It will explain how to correctly deal with IO, how to validate input, and why you shouldn't count on "while(!in.eof())". And it always makes for excellent reading.

  12. #12
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    Re: Pair<> with 3 elements?

    Quote Originally Posted by monarch_dodra View Post
    If I get this correctly, it means you can add "using std::get", at which point, ADP would activate?
    yes

    Quote Originally Posted by monarch_dodra View Post
    Which would further mean that if I wrote a md::tuple, then it would call my md::set because I declared using std::set?
    no, I don't think so. It just means that once the compiler gets aware of the fact that a name is a function template name ( and not a syntactical coincidence due to <,> operators ) then usual lookup rules kick in searching for a function template with a matching signature.

    For example

    Code:
    namespace A { struct X{}; template <class T> void f( const T& ); }
    namespace B { template <class T> void f( T& ); }
    
    int main()
    {
        using namespace B;
    
        f<A::X>( A::X() ); // ok, matches A::f via ADL
    }
    Last edited by superbonzo; February 15th, 2012 at 09:10 AM. Reason: wrong example

  13. #13
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    Re: Pair<> with 3 elements?

    Quote Originally Posted by superbonzo View Post
    no, I don't think so. It just means that once the compiler gets aware of the fact that a name is a function template name ( and not a syntactical coincidence due to <,> operators ) then usual lookup rules kick in searching for a function template with a matching signature.
    Hum... You say "no", but then you appear to be showing an example where it does work...

    In this example (that also works), I did not specify the all the template parameters. Do you view this as different from what your example was showing?

    Code:
    namespace A
    {
      template <typename T>
      struct A_class
      { };
    
      template<int N, typename T>
      void f(A_class<T>&)
      { }
    }
    
    namespace B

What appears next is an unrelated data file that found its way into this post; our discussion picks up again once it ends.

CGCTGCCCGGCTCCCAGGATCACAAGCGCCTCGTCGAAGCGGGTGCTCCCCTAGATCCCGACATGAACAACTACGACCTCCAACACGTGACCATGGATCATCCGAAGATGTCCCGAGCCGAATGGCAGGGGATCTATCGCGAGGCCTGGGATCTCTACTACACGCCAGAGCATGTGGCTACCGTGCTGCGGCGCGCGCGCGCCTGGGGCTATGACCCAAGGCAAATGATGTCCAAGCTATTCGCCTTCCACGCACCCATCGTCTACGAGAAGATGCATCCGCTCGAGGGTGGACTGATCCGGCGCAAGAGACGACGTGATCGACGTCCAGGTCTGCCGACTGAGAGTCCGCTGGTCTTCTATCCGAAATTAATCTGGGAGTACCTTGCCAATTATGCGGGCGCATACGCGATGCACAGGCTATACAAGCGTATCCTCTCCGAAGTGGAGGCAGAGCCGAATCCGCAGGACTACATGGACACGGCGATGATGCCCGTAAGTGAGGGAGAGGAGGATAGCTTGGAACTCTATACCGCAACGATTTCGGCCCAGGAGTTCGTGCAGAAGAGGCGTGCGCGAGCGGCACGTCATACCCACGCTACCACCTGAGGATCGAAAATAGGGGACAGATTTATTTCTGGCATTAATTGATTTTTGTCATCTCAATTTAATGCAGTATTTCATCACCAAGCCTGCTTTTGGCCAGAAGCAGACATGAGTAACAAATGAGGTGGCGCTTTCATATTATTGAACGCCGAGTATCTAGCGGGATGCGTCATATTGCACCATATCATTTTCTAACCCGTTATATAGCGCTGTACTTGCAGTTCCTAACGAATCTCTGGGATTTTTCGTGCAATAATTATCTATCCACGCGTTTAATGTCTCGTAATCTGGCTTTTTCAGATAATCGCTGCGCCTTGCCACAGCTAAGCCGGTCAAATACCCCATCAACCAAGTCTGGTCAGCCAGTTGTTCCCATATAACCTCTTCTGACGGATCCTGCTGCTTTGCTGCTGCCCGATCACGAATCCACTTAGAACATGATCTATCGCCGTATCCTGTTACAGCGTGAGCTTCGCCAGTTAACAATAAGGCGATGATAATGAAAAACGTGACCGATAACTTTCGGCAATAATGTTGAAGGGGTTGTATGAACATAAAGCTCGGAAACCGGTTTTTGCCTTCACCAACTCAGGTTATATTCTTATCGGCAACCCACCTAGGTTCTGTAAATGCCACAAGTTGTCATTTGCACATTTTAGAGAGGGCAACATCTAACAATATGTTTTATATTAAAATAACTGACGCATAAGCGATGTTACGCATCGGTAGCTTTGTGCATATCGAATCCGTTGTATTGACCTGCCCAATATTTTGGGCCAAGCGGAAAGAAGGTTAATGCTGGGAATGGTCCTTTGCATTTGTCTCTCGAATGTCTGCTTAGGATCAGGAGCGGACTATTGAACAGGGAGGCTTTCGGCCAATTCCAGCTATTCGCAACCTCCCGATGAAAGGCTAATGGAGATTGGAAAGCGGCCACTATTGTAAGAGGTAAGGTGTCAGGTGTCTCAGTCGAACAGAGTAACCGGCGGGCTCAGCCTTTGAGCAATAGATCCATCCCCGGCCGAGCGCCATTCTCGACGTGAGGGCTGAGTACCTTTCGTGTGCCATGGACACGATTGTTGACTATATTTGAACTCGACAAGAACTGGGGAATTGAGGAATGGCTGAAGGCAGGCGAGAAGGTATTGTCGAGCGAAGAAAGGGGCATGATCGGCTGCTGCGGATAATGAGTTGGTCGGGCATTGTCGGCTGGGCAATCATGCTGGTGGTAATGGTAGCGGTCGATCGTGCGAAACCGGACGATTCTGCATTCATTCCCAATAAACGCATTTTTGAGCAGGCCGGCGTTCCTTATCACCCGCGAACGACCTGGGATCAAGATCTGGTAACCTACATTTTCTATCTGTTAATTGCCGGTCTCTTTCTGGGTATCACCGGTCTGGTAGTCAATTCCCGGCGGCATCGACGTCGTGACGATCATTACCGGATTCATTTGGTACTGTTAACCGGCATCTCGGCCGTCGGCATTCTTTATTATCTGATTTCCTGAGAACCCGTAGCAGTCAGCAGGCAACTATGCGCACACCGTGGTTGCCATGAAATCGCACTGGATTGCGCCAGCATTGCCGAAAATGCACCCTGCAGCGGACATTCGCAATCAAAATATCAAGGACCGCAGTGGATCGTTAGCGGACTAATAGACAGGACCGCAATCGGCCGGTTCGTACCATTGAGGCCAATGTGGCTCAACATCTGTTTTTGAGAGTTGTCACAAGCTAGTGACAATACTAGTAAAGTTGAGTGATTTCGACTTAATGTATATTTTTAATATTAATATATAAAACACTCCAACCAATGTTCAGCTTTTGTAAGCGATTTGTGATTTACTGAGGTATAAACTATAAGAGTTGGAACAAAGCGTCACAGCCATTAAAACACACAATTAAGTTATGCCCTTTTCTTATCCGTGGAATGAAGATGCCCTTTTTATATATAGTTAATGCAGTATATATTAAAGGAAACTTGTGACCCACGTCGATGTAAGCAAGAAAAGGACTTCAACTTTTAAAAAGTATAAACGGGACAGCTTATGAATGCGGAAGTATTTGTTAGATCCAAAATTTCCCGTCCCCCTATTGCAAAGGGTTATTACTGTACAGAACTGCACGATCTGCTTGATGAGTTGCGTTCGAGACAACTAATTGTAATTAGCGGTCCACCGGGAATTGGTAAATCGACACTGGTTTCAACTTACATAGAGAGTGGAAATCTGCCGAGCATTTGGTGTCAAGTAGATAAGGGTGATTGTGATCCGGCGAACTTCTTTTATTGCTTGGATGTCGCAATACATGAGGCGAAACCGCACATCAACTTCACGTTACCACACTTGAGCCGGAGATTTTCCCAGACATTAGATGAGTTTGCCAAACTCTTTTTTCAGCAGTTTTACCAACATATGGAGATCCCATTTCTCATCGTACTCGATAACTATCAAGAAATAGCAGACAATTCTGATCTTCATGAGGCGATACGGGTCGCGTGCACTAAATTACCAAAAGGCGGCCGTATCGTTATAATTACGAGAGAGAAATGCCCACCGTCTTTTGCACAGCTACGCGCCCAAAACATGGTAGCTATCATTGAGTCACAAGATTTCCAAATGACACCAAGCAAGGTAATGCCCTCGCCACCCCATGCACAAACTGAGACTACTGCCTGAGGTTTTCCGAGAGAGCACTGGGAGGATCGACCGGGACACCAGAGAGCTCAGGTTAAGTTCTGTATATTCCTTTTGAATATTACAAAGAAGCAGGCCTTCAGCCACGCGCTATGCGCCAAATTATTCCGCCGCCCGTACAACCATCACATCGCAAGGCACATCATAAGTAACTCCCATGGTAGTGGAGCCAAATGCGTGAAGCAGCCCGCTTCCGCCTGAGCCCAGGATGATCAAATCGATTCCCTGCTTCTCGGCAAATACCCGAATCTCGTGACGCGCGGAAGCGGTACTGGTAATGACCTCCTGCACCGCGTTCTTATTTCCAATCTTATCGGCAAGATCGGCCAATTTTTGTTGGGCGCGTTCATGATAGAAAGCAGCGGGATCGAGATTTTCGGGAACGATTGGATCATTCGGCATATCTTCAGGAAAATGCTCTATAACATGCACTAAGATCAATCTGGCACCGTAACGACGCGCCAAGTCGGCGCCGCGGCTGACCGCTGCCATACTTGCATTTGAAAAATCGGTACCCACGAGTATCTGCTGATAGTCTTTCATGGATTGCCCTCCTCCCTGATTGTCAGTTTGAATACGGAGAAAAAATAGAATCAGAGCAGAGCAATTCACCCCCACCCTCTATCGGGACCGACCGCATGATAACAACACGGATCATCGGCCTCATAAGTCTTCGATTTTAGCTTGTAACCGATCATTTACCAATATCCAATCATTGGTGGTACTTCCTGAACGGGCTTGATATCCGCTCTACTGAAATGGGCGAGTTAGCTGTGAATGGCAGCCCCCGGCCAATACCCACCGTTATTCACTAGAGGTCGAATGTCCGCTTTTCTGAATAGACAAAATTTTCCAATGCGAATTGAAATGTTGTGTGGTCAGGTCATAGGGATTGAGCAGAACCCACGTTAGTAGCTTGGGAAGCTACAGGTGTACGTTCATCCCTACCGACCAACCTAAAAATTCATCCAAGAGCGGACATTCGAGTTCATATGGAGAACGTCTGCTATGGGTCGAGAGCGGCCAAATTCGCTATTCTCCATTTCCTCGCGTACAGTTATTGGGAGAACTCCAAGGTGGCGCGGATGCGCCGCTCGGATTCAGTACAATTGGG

{
      template <typename T>
      struct B_class { };
    
      template <int N, typename T>
      void f(B_class<T>&)
      { }
    }
    
    int main()
    {
      using A::f;
    
      B::B_class<int> b;
      f<0>(b);
    }
    I find it super awesome that declaring "using A::f" is sufficient to bring into view and resolve a call to B::f. Goodness I love learning.

    EDIT: PS: I tried to rate your post, but it would appear you have already given me such useful advice in the past that I need to spread reputation to others first
    Last edited by monarch_dodra; February 15th, 2012 at 10:35 AM.
    Is your question related to IO?
    Read this C++ FAQ LITE article at parashift by Marshall Cline. In particular points 1-6.
    It will explain how to correctly deal with IO, how to validate input, and why you shouldn't count on "while(!in.eof())". And it always makes for excellent reading.

  14. #14
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    Re: Pair<> with 3 elements?

    Quote Originally Posted by monarch_dodra View Post
    Do you view this as different from what your example was showing?
    no I don't, they do show the same phenomenon. Probably, I misunderstood your last question in post #11 where you said that "if I wrote a md::tuple, then it would call my md::set because I declared using std::set" that, once transposed to your example, I read as if the line "using A::f;" were replaced by "using A::A_class;" that does not work instead.